Children's meals in some high-street restaurants are packed with up to double the recommended daily amount of calories, research has revealed.
A survey, conducted for Channel 4's Dispatches programme which screens tonight, found that 70% of children's meals served at some of the UK's high-street restaurants and other visitor attractions contain more than twice the guideline amount.
The Government's recommended allowance of calories at lunch for a child of infant school age is 550 calories, with the daily amount recommended for those aged between seven and 10 being 1,845 calories.
Children's meals at restaurant chains Garfunkel's and Bella Italia, as well as the London Zoo and Science Museum, all had more than the recommended daily amount of calories.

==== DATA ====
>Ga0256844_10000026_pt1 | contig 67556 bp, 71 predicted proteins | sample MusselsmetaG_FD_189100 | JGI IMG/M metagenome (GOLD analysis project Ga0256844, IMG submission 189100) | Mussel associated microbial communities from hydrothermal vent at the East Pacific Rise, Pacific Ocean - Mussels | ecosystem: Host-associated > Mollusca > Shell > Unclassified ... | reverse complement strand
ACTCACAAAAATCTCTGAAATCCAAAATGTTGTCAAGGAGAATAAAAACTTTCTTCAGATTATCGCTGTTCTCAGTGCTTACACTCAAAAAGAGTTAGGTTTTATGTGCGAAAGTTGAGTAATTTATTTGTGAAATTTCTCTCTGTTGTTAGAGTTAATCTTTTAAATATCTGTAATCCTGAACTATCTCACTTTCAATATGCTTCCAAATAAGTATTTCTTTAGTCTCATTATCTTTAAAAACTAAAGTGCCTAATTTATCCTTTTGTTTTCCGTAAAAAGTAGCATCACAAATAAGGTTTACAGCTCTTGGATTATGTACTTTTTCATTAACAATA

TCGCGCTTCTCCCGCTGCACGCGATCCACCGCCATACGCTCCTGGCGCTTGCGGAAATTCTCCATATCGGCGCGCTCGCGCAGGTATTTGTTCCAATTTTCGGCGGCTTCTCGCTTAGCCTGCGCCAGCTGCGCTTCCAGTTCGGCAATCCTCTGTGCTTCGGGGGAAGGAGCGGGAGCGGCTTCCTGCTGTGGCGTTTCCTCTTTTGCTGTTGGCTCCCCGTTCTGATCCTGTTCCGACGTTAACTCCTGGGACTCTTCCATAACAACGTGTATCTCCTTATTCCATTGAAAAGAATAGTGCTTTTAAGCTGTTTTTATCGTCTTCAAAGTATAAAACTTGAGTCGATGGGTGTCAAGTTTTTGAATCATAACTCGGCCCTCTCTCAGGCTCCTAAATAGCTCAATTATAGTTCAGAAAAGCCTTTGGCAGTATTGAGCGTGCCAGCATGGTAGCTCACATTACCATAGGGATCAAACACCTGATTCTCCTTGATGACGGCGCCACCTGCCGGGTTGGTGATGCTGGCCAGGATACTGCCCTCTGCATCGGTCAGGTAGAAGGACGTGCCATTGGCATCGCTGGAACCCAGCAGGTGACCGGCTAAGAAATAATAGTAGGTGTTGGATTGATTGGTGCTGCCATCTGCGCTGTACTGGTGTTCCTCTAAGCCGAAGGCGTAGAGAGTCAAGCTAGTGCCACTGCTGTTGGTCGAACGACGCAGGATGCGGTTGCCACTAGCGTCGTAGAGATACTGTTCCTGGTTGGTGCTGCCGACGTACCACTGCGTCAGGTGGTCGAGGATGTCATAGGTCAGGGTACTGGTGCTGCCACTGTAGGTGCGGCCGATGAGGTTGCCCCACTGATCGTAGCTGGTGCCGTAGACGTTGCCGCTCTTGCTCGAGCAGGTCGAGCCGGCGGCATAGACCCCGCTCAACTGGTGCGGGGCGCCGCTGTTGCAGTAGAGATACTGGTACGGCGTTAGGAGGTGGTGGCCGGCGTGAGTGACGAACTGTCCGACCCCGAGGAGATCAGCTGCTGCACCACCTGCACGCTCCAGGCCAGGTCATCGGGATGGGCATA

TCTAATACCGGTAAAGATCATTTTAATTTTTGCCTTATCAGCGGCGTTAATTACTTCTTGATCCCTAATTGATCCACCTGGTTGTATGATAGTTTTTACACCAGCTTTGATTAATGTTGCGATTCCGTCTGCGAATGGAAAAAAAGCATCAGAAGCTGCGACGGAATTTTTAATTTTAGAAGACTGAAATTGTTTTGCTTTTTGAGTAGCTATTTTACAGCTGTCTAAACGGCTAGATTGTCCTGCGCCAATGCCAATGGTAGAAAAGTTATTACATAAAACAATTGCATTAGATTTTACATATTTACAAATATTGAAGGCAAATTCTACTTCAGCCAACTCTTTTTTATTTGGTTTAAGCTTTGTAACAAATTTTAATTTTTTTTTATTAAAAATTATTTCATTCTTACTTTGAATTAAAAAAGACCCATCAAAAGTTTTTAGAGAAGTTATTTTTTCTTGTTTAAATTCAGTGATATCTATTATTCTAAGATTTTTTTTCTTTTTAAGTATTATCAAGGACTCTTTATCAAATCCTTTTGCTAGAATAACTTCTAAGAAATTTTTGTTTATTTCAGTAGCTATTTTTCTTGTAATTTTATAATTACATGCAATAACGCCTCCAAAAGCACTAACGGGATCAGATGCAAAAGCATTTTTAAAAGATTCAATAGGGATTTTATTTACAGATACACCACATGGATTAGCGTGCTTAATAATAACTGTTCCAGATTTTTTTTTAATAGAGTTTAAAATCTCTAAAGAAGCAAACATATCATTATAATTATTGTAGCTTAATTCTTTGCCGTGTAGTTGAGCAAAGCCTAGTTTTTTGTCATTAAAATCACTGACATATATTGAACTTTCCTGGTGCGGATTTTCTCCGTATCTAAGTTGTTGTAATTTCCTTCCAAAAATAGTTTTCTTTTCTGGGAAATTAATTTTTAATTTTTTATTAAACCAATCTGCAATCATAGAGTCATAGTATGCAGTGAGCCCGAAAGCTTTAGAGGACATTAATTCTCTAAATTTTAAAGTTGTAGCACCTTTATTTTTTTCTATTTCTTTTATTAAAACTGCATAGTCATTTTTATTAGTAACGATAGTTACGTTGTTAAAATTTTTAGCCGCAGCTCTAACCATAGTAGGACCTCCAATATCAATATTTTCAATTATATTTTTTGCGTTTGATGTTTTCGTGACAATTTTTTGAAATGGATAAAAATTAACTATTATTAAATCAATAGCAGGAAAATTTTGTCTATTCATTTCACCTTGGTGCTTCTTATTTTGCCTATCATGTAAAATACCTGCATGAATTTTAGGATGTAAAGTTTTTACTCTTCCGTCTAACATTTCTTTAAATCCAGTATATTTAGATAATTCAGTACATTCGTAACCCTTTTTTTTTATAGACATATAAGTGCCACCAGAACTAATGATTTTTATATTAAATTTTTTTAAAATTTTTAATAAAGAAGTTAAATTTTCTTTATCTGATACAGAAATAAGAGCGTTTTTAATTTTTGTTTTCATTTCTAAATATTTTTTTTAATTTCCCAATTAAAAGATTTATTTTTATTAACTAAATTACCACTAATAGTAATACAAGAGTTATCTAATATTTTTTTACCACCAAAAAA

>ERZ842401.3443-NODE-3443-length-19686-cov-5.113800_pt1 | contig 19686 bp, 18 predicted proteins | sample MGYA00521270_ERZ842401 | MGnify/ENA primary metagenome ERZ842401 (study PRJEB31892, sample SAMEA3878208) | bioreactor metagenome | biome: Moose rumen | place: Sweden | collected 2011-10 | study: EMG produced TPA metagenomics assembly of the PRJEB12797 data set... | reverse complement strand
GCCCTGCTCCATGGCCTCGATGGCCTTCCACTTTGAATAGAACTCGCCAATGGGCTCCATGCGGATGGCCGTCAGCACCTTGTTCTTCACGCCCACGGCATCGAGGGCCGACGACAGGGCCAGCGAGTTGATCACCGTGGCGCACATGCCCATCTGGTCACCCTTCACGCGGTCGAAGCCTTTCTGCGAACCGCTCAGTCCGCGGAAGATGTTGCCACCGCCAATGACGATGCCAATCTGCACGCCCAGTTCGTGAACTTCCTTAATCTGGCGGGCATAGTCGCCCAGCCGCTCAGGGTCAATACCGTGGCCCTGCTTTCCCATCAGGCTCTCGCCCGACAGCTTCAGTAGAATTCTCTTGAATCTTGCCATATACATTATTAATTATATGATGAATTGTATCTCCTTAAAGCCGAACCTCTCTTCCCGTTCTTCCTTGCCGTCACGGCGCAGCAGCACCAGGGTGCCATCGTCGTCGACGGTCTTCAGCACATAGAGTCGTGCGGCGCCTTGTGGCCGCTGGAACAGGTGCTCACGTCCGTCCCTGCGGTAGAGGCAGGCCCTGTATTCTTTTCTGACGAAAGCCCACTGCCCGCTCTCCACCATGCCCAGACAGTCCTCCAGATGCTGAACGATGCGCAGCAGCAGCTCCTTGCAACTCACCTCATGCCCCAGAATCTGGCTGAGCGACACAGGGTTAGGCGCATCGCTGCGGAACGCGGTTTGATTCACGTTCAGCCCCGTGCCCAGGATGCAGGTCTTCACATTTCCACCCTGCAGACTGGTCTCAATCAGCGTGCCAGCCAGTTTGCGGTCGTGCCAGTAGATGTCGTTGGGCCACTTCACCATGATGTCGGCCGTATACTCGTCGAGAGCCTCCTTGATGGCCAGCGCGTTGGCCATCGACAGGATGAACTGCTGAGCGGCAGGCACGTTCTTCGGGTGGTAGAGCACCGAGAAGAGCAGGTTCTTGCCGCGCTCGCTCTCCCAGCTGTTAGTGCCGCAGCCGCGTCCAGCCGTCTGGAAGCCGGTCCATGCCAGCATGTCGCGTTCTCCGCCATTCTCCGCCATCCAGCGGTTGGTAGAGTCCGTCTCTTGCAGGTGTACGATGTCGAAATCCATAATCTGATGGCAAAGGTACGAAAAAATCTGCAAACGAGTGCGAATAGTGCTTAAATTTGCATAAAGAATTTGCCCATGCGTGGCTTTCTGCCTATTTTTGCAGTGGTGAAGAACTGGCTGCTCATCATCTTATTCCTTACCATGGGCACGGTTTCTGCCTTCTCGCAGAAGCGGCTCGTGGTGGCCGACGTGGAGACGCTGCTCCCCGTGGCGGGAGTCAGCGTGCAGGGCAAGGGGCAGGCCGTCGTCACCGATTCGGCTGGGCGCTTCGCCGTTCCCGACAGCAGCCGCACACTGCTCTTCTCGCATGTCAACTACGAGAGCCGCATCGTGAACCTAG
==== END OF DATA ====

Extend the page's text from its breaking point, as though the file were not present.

A children's meal made up of a burger with chips and dessert at Chiquito contained nearly 1,400 calories.
The findings are likely to ignite concern that the meals are helping to fuel the UK's childhood obesity crisis.
Campaigners believe that next to unhealthy eating in the home and a lack of exercise, a growing trend to eat out in restaurants, which frequently offer fatty, salty foods, is exacerbating the problem.
Tam Fry, the chairman of the Child Growth Foundation, said: "Eating out, which has for a long time been the standard US practice, is now becoming much more prevalent in this country.
"Not only are the meals substantial, but they are "supersize" because that's what the restaurateurs think their customers will like for value for money."
By Kerstin Kuhn
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